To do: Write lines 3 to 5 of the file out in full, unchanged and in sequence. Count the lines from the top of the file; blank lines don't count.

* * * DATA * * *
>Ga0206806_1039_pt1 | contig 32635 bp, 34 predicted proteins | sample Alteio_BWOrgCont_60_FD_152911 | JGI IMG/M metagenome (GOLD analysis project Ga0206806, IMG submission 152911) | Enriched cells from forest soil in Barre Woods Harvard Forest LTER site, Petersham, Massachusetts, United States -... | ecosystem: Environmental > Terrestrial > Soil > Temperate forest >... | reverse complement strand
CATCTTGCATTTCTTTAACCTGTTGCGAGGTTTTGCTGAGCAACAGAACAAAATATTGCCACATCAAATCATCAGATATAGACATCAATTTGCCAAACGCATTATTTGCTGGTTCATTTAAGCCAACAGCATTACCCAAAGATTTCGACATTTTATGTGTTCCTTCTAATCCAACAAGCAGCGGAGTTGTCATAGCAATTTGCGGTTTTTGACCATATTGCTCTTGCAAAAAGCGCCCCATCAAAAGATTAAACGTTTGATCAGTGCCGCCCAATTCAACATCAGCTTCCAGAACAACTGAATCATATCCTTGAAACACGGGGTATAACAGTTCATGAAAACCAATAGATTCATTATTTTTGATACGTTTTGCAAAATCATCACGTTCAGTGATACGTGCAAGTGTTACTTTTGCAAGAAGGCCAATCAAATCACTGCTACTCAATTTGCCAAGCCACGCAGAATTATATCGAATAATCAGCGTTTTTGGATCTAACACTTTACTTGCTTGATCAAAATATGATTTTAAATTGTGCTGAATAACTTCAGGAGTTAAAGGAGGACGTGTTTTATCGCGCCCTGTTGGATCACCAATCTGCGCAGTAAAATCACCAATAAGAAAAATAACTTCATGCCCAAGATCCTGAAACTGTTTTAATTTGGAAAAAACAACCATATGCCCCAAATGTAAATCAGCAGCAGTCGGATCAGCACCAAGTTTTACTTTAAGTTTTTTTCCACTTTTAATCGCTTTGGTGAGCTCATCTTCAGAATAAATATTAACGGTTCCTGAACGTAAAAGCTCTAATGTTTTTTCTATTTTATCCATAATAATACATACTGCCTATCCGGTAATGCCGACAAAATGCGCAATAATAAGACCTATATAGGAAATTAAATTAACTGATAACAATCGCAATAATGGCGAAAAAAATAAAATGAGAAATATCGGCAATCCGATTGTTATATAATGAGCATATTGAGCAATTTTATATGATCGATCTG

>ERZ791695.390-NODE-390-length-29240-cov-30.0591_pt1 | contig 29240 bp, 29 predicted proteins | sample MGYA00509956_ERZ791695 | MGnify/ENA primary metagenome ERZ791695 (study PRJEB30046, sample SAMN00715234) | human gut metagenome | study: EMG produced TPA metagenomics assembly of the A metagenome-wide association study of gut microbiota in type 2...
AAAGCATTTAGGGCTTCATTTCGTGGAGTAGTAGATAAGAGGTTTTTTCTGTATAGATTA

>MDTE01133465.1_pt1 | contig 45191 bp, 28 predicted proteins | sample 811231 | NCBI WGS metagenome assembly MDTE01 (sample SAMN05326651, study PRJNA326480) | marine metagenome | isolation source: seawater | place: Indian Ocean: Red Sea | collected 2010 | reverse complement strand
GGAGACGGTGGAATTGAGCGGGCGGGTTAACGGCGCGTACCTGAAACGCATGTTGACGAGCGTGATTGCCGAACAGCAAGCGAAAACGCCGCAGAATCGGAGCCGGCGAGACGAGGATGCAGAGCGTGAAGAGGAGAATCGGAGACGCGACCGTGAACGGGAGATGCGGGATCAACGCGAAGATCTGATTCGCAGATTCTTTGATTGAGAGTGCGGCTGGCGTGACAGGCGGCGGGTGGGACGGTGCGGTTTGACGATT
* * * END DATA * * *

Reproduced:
>ERZ791695.390-NODE-390-length-29240-cov-30.0591_pt1 | contig 29240 bp, 29 predicted proteins | sample MGYA00509956_ERZ791695 | MGnify/ENA primary metagenome ERZ791695 (study PRJEB30046, sample SAMN00715234) | human gut metagenome | study: EMG produced TPA metagenomics assembly of the A metagenome-wide association study of gut microbiota in type 2...
AAAGCATTTAGGGCTTCATTTCGTGGAGTAGTAGATAAGAGGTTTTTTCTGTATAGATTA

>MDTE01133465.1_pt1 | contig 45191 bp, 28 predicted proteins | sample 811231 | NCBI WGS metagenome assembly MDTE01 (sample SAMN05326651, study PRJNA326480) | marine metagenome | isolation source: seawater | place: Indian Ocean: Red Sea | collected 2010 | reverse complement strand